I am trying not to look from my own perspective, I am trying to look from the perspective of the basic user, younger kids, teenagers, the elder user, I am generalising here no need for rebuttal. If you are confident in your usage that`s good, I plug into multiple networks in physically multiple countries across multiple OS, therefore AV/MD make sense.
Can you assure that everyones system is safe? so why broadcast the same, the risk is low, equally the consequences for some can be severe...
I work in multiple OS and physically multiple countries, frankly you will not gain access to these networks without a level of AV/MD, again you are assuming my usage meets yours, it doesn't nor does many others. It`s about awareness not a "comfort blanket" of invulnerability.
If you feel I am applying my experience to broadly, I apologise, equally I am trying to look outside my own usage as not everyone is equal in their comprehension of the OS and it`s security. Protecting your data and livelihood makes sense, if you as an individual do not have need of third part security solutions, so be it, equally others do and some need advice to do the same, data and or time loss is an issue for many.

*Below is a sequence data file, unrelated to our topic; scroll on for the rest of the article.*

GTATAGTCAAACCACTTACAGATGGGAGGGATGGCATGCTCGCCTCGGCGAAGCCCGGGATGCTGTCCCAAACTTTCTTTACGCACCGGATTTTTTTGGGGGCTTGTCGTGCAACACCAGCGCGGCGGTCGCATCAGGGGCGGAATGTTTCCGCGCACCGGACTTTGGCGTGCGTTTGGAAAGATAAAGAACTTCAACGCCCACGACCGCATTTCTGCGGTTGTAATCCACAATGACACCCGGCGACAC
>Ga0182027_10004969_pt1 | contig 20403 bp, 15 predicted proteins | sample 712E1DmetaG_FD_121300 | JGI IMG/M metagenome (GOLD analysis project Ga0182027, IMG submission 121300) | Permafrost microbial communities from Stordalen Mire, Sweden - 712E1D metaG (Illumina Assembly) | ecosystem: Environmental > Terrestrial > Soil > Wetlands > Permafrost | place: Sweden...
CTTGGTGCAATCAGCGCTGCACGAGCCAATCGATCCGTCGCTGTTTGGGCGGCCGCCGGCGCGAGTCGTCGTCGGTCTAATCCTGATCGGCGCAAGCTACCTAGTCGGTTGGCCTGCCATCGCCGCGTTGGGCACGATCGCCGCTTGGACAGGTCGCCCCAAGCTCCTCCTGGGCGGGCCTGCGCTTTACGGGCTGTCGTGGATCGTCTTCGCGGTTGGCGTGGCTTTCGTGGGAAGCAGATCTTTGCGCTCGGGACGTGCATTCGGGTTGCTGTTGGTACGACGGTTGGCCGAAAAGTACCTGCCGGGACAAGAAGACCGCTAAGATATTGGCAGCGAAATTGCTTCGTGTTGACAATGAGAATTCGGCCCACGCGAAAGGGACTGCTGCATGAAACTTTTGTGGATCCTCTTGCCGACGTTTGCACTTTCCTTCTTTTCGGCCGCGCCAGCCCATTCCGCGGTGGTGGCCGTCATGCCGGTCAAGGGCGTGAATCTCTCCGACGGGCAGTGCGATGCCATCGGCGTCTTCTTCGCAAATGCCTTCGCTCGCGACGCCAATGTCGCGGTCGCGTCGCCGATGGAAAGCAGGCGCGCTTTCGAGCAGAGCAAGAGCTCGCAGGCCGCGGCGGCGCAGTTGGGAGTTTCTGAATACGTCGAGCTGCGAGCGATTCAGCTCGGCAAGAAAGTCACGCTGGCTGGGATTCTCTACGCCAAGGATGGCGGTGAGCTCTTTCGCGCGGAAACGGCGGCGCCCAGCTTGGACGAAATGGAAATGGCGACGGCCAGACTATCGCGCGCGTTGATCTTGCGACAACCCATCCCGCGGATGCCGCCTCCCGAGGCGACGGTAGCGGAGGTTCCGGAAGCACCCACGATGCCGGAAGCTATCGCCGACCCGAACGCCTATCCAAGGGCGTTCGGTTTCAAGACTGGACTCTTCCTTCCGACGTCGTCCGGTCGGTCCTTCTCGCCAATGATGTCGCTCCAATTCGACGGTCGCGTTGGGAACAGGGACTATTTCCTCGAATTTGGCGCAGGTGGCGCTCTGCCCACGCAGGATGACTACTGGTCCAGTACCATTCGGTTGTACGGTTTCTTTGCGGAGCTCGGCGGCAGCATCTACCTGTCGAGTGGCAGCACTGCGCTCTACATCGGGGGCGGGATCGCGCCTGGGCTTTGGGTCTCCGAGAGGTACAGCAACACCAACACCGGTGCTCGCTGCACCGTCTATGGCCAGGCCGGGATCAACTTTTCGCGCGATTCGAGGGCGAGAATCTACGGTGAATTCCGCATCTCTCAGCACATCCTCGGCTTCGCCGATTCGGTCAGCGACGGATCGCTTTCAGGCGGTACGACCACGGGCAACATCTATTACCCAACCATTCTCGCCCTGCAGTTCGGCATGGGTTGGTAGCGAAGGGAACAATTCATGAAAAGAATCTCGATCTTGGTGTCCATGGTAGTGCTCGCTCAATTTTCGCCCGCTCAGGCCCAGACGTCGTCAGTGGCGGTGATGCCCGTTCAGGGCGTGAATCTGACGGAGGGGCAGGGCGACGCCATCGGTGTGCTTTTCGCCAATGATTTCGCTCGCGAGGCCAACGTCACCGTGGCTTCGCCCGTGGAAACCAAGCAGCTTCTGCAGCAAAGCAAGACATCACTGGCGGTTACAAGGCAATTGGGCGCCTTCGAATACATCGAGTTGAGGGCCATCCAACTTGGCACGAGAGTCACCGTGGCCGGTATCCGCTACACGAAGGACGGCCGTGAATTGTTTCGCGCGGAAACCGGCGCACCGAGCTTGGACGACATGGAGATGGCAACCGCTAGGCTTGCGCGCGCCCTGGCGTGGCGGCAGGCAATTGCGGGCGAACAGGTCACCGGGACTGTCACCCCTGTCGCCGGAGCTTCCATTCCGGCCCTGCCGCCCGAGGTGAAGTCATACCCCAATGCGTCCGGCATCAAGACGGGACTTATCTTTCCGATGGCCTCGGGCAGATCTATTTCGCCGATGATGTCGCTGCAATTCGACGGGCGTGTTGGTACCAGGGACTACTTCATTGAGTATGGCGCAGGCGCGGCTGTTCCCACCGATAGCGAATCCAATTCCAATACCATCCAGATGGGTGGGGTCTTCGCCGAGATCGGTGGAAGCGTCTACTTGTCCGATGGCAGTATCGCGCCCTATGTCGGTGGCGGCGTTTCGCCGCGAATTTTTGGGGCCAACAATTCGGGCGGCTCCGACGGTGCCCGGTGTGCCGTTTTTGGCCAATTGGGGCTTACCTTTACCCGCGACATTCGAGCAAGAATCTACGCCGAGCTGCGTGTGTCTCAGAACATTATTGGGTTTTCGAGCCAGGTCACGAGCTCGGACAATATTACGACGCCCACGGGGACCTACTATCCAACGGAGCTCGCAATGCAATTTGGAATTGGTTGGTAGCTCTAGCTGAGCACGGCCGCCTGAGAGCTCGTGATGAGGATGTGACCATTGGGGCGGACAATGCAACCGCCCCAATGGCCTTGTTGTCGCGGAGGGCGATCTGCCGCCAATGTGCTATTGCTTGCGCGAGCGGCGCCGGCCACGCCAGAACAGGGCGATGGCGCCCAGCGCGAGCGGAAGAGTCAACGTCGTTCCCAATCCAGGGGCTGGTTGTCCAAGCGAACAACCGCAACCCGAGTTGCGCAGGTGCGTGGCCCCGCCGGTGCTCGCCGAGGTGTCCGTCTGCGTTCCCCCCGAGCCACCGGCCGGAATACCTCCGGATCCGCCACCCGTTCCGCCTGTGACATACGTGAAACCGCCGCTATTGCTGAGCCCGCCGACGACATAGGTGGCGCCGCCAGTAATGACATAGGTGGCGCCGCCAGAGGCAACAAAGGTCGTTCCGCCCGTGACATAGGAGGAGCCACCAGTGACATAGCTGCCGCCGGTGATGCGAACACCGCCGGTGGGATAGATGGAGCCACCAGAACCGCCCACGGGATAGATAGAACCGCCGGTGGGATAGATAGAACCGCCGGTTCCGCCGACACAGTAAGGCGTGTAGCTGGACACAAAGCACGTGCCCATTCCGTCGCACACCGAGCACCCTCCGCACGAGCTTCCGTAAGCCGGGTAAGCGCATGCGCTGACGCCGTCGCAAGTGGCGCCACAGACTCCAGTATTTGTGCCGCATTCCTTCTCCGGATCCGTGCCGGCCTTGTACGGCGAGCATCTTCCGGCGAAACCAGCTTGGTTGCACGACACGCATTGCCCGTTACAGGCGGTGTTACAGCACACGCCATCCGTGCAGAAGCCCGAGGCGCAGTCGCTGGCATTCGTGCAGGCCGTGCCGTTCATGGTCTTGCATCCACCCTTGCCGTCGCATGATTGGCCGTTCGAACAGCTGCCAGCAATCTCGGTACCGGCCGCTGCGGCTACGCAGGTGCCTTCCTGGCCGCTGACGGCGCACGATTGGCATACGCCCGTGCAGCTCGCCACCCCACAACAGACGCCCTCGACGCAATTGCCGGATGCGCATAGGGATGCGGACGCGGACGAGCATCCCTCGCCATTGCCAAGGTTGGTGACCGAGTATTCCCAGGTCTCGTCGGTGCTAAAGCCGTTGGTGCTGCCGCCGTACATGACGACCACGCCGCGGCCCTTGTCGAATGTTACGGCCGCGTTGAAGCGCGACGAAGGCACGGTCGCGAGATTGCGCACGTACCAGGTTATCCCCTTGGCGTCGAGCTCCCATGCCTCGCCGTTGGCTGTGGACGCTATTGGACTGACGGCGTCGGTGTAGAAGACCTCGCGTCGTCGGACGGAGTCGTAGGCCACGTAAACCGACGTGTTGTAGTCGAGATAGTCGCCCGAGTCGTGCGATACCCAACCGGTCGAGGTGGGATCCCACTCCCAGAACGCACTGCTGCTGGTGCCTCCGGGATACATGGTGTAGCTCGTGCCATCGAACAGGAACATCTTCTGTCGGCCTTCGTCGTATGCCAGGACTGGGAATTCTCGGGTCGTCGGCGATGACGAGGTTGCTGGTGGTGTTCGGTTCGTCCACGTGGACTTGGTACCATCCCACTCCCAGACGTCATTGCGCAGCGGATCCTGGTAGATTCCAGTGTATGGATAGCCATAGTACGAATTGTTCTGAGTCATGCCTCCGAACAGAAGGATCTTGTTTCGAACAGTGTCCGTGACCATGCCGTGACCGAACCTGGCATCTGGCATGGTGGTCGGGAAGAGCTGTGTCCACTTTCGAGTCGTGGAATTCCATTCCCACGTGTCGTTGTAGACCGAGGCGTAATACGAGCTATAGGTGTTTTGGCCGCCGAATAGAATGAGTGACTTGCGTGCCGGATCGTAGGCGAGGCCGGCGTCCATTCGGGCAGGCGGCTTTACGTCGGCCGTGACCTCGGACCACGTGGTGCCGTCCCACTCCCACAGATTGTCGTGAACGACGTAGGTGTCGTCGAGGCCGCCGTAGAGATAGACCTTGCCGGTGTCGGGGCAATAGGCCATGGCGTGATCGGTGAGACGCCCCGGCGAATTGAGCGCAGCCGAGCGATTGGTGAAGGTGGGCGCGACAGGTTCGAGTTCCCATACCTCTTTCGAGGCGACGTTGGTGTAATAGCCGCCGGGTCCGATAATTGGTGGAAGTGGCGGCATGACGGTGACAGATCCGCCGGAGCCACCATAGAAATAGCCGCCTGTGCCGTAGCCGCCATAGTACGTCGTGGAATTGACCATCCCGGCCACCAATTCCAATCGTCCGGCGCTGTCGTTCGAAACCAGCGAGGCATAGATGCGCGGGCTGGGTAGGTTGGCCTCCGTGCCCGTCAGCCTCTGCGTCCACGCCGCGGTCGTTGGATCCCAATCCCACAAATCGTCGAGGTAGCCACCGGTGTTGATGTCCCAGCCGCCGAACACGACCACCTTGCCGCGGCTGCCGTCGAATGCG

As for "You might need it" that`s almost funny...
Sounds like rules set up by Windows administrators.
An unfortunate fact of life, when dealing with corporate networks, ironically I generally meet my obligations with a very basic Windows 8.1 tablet, I then access via OS X on the Mac (equally protected) which can and does bring some interesting conversation.
Apple takes threats very seriously and they respond appropriately. I think that you are a little paranoid. While I understand that it is your profession to protect your employer, chill when it comes to the rest of us.
Cautious yes, paranoid no...